Can Anti-Racist Businesses Put Their Money Where Their Mouth Is?


(Photo: Stuart Monk / Shutterstock)

Donald Trump’s failure to condemn White supremacists after the violent neo-Nazi rally in Charlottesville several weeks back had an unexpected casualty: the president’s business advisory councils.

My partner works for a Fortune 500 company whose CEO sat on one those councils. Along with many other employees, my partner had been pressuring the CEO through an internal petition for some time.

Eventually, the dam broke: CEO after CEO decided they could no longer associate themselves with the White House after the incident, forcing Trump to dissolve two high-level panels.

I’m glad my partner’s efforts, along with bigger ones like a campaign to target “Corporate Backers of Hate,” rattled these major corporations’ top decision makers.

Corporate execs know that it’s bad for business to be affiliated with racists — and good for business to look like heroes. While rejecting racism is good, it’s a low bar — especially when many still profit off it.

Jamie Dimon, CEO of JP Morgan Chase, jumped into action after Charlottesville. He not only issued a statement, but also announced that JP Morgan Chase would donate $ 500,000 to the Southern Poverty Law Center, an organization that’s fought racism since the 1970s.

It was a smart business move. The last time JP Morgan was on the wrong side of racism, it cost them $ 55 million in settlements for charging Black and brown people higher rates for their mortgages. Looking at that number, a $ 500,000 donation is a drop in the bucket.

The company can’t take back the discrimination lawsuits or its part in the housing crisis, which slashed Black wealth in this country in half. That’s a huge percentage. Black families had already been denied centuries of wealth accumulation due to slavery and racist policies like redlining, and this crisis was a double whammy.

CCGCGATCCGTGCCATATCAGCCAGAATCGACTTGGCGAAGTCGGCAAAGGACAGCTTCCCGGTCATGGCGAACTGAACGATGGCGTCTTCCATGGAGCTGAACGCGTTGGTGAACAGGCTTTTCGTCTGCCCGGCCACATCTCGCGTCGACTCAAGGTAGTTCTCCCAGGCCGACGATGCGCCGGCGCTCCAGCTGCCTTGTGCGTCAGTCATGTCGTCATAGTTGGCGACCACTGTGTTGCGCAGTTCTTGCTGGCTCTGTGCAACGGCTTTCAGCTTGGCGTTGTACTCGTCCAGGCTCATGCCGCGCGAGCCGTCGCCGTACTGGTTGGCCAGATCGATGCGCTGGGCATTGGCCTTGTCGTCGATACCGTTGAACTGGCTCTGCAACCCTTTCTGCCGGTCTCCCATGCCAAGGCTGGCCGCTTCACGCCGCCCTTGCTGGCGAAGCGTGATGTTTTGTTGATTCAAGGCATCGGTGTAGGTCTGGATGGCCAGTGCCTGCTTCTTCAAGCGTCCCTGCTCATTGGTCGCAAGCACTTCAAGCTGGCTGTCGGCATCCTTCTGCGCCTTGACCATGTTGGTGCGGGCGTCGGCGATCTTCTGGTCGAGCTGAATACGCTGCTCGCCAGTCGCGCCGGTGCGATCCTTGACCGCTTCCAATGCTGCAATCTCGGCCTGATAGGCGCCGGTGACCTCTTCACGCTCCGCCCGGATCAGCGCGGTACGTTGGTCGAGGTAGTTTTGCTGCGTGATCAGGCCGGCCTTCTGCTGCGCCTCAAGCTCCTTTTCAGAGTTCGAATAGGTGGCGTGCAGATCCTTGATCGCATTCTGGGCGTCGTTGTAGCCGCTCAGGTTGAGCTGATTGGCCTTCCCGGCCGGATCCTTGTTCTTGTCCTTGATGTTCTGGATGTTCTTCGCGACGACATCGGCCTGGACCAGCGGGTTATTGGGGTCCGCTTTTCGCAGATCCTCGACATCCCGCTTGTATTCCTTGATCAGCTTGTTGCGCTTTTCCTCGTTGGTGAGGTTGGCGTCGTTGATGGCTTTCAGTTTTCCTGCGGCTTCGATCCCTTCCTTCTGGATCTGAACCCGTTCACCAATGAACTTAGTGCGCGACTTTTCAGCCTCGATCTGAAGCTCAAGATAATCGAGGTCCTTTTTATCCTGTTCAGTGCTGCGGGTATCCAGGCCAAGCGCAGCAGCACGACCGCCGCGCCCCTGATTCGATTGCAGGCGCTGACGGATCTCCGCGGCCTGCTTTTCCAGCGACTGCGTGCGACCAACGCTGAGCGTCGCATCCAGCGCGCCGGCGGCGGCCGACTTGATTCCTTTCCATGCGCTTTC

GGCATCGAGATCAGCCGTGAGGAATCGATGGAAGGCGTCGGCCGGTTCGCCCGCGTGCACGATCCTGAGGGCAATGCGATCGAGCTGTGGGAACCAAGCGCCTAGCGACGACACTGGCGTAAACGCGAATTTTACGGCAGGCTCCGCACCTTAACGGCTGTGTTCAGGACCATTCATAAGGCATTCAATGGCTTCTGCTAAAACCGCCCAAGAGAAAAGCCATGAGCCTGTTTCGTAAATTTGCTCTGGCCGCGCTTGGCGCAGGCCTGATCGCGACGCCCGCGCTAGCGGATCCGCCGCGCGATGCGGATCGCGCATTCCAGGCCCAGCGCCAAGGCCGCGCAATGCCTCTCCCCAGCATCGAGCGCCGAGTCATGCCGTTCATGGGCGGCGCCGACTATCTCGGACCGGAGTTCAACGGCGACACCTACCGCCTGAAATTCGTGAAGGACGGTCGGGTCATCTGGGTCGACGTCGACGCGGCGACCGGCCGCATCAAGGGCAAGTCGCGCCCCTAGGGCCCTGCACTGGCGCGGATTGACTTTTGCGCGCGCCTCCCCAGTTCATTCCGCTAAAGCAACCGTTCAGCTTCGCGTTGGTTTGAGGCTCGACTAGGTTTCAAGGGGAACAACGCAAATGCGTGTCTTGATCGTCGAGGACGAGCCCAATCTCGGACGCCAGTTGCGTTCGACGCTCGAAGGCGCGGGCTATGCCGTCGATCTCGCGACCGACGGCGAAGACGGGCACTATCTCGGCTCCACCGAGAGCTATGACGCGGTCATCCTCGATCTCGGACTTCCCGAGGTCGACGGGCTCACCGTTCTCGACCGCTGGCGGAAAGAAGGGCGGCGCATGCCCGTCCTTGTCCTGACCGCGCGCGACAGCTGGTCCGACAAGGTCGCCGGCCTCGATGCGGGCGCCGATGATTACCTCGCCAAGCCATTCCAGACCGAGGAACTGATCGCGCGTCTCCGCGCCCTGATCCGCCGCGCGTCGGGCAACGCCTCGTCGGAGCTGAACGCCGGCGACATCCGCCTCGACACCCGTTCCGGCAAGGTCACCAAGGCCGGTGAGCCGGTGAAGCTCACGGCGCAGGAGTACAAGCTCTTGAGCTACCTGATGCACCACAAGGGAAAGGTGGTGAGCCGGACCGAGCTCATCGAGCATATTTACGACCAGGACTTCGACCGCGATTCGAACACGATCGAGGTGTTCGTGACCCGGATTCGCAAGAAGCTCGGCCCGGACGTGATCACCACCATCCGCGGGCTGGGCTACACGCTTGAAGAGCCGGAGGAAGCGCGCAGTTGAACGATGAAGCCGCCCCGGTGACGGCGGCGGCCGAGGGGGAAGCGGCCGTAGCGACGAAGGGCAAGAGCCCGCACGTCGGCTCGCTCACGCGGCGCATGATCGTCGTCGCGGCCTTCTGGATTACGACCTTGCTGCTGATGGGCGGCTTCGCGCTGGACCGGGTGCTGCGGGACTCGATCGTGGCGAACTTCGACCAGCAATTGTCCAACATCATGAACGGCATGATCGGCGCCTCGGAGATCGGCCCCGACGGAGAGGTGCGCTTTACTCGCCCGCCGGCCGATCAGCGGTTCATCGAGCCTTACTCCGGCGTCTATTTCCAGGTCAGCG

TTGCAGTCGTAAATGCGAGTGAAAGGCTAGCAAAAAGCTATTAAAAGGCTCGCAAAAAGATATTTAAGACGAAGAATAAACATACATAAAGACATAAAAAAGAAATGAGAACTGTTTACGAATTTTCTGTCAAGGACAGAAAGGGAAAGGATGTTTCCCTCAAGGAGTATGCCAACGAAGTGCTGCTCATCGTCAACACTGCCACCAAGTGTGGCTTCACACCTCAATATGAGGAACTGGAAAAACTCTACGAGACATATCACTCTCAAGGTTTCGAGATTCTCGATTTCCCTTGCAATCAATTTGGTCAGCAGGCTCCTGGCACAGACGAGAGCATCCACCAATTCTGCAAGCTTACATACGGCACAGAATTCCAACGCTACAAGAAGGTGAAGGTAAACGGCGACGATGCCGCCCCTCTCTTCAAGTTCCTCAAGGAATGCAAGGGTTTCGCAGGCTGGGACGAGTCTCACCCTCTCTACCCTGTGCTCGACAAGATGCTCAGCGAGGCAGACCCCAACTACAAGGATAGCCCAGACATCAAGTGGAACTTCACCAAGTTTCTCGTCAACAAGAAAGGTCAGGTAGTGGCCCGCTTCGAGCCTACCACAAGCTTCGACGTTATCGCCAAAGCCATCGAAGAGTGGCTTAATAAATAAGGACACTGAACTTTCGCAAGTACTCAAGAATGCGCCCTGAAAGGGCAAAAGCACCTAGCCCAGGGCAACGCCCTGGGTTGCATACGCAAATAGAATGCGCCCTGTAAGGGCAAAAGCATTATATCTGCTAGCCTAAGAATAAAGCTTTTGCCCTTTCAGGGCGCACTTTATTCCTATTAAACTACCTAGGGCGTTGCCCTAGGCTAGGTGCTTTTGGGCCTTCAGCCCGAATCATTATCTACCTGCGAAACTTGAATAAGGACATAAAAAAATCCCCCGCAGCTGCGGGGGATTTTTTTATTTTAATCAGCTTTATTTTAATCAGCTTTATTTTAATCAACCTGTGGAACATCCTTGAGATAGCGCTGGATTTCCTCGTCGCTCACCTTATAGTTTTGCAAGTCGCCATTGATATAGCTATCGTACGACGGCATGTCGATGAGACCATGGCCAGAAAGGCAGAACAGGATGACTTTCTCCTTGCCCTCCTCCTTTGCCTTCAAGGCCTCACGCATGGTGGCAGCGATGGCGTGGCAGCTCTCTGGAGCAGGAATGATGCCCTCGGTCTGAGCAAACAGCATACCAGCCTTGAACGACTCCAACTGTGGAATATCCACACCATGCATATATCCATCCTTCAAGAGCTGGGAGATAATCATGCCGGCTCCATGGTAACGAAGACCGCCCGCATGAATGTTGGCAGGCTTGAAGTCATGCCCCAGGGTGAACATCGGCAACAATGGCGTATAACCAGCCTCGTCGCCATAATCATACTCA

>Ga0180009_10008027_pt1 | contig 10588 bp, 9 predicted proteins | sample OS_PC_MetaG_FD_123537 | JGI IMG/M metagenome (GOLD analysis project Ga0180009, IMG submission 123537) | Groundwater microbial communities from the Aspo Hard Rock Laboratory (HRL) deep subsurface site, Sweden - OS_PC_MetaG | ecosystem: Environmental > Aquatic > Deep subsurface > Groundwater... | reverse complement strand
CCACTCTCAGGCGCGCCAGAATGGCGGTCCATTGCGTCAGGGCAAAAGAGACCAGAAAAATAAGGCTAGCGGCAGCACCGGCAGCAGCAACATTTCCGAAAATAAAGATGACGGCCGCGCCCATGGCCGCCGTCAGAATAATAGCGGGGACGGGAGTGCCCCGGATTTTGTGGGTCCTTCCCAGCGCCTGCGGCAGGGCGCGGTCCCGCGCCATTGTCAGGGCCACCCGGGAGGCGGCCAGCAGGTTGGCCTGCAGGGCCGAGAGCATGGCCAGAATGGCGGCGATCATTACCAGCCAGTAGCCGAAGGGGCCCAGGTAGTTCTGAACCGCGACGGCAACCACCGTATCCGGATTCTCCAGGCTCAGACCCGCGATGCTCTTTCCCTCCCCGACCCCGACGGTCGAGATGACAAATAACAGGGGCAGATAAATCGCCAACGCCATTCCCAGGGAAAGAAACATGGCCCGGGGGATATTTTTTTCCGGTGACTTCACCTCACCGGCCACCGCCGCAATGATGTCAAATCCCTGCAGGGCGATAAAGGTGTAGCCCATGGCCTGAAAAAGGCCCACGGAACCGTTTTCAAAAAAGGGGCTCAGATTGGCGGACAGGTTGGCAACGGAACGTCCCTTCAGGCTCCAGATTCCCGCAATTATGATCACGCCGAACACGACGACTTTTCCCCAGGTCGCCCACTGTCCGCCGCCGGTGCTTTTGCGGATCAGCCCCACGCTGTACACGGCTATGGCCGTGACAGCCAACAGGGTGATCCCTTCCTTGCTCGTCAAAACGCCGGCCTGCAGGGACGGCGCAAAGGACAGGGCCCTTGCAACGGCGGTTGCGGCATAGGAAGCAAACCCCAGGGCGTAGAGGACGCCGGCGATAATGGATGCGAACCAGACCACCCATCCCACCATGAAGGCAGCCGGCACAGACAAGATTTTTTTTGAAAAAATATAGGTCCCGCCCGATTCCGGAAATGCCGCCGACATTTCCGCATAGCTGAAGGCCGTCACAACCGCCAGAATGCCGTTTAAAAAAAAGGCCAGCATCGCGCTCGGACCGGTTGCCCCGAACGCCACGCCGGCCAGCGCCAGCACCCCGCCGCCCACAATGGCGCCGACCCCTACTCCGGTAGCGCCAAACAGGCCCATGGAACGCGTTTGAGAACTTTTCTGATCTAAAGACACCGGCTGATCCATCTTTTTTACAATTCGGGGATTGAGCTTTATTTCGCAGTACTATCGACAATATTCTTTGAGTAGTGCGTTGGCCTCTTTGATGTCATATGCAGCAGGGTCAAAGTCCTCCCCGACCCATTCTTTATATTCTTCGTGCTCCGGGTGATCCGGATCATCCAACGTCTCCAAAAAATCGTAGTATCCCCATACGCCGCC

$ 500,000 also isn’t enough to make up for the bank’s financing of mass incarceration.

JP Morgan Chase lent hundreds of millions of dollars to Geo Group and CoreCivic, two major operators of private prisons and immigrant detention centers, despite investor concerns .

All that dirty money makes Dimon’s comments in support of DACA after Trump’s decision to repeal it also ring a little hollow.

DACA, or Deferred Action for Childhood Arrivals, is a program created by the Obama administration that protects some young undocumented immigrants from deportation.

It’s hard to believe that Dimon truly thinks that “when people come here to learn, work hard, and give back to their communities, we should allow them to stay in the United States” when his company supports corporations that profit from warehousing immigrants in detention.

White supremacy doesn’t just look like KKK hoods and swastikas — it can also wear a business suit on Wall Street. Of the top five Wall Street firms, the highest level decision makers are 86 percent white. That’s no coincidence.

Corporations have huge power they can use to fight structural racism. But it’s got to be more than just words.

JP Morgan and Goldman Sachs could publicly commit to pull contracts that contribute to mass incarceration. IBM could refuse contracts that contribute to violent immigration enforcement activities. Wells Fargo could halt its financing of the Dakota Access Pipeline on Native lands. At a minimum, that’s what the Corporate Backers of Hate campaign recommends.